Employer Branding and Career Pages

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Let’s take a step back and consider how you may incorporate your company brand identity into your jobs page content. Your employer brand will evolve, so there is no one-size-fits-all approach. On a jobs website, these are some of the most typical ways to showcase an employer’s brand:

Apply your company’s brand message to your career page. It’s best if your employer brand and business brand are essentially the same. It would help if you utilized your company’s core principles as a guide for how you promote yourself to job searchers in all of your brand messages. In addition, you’ll avoid having your company’s brand story collide with another part of your organization’s story.

Tell your tale in a variety of ways. There are several methods by which people take in information nowadays. Moreover, not all stories are well-suited to all forms of media, both print and electronic. When it comes to your website’s content and presentation, it’s important to be thoughtful. Text is often the best medium for conveying a company’s value proposition. On the other hand, the testimonies of employees ought to have a more personal tone. As a result, video is the way to go.

To begin, draw a boundary. Make it clear who you are and who you aren’t as an employer. As a result, you’ll be able to communicate more effectively with your target audience—a muddled employer brand results from trying to accomplish too much at once.

Have a list of people you’d want to interview. This does not imply that you must interview every qualified applicant who applies to a position. However, you need to identify the traits you seek in all of your workers. To write or develop content that speaks to these characteristics, you must first know what they are.

Don’t just talk the talk; do the walk. Pretty material and lovely promises on the website aren’t enough. When a new candidate comes in and interacts with your firm, you must keep your word at each stage of the application process. That implies that your candidate experience, onboarding, and work-life all have to live up to the promises you’ve made to your employees. If they don’t, you’re going to have problems with attrition or retention of employees.

Now that we’ve established the value of career pages for employer branding, let’s take a look at how to design one. Even if you’ve never built a website before, you’re certainly familiar with some best practices you’ll need to adhere to.

Create a plan for a jobs website with these key aspects in mind

Understanding who you’re constructing the page for is the first step in developing a plan for it. It would help if you listened to what potential employees have to say about what they want to see on your company’s jobs website. What is the best way to learn this? Inquire about your recent recruits – those who were most likely chosen because they met all of your criteria. Make an effort to learn what your customers would have wanted to see if they were researching you. As a result, you’ll be able to examine competing websites for inspiration for your own jobs page. The design of a career page and the content of a career page are essential components of a successful career page strategy. Take a closer look.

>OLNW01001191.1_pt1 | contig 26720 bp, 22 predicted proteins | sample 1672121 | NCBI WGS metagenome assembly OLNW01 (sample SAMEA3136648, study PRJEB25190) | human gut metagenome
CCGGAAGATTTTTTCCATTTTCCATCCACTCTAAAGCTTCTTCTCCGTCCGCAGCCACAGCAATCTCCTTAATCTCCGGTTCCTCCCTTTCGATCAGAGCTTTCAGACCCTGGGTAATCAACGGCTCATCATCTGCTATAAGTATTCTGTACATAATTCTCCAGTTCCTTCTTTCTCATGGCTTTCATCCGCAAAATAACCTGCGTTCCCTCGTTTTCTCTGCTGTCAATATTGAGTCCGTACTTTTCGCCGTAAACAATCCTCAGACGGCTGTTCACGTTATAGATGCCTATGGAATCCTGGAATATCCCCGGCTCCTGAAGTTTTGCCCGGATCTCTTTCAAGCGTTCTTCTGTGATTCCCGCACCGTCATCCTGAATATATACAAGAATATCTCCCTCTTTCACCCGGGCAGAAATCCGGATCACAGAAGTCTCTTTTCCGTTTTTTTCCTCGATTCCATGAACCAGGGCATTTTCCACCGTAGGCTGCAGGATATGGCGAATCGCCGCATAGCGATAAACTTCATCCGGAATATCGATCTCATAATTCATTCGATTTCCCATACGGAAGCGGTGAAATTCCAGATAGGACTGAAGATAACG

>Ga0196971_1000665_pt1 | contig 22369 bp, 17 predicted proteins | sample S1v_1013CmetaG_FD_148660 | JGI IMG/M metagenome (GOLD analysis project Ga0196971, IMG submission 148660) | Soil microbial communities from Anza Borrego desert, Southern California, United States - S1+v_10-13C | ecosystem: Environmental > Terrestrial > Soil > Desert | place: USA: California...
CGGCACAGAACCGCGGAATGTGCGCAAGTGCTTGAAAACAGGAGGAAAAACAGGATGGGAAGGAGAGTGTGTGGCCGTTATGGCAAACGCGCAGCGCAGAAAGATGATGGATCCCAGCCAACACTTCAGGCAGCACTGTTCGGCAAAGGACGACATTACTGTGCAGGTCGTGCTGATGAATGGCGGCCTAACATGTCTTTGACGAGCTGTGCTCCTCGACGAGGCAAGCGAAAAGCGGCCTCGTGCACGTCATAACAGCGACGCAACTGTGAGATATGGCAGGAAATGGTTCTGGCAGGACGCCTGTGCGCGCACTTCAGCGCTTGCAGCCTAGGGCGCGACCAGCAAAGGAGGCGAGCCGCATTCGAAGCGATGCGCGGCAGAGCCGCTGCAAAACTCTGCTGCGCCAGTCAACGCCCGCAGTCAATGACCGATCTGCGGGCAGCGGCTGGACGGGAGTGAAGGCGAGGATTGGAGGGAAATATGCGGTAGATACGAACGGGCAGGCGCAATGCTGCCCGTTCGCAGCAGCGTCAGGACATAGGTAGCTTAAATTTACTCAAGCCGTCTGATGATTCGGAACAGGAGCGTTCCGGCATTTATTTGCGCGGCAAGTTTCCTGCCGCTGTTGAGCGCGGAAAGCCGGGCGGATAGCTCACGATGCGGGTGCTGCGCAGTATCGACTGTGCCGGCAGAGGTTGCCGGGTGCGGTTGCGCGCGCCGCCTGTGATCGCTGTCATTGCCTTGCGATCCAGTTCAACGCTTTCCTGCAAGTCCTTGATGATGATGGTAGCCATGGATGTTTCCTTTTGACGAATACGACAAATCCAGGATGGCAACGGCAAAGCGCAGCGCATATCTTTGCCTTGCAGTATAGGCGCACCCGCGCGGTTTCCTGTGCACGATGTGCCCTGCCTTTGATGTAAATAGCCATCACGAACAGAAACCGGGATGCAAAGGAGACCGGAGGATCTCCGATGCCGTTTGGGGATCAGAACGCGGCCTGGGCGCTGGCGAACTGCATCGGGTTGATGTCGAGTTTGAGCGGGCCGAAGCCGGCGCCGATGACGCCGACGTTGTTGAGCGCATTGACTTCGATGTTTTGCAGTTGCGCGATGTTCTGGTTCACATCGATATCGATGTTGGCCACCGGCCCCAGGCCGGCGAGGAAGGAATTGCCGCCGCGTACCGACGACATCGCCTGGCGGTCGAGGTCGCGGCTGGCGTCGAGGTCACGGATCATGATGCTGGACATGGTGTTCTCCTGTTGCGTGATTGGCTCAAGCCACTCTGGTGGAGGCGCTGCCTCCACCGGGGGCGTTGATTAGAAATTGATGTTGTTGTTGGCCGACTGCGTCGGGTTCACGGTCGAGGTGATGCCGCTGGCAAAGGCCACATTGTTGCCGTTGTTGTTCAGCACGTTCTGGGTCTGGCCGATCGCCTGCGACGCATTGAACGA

The design of the career page

Most of the best web and user experience design principles may be applied to designing a career website. When building your company’s jobs website, the most important consideration is to guarantee that all visitors have a nice and simple experience. The design of your career page should have all of the necessary branding components to tie it to your brand visibly. The following are some popular design components that may be utilized to achieve this:

  • An eye-catching design
  • Using a user-friendly UI
  • A user experience that is simple to understand and navigate
  • Colors, typefaces, and pictures that are consistent with the brand.
  • Layout that is specific to the sort of material that is being presented.

In terms of employer branding, that final component is critical. When it comes to communicating your employer’s value proposition, the content on your job’s website is the heavy lifter. Consequently, you must design your website to display this material logically and tell a narrative. Make it simple for prospects to identify what they’re searching for and smoothly move from research towards application on your job’s website. What’s the best way to go about doing all of that? A prior study, hiring a skilled team of web designers and developers, and putting your ideas to the test can help you avoid costly mistakes later. You don’t have to get it right the first time when designing your company’s jobs website. Monitor the findings and adjust as necessary, though.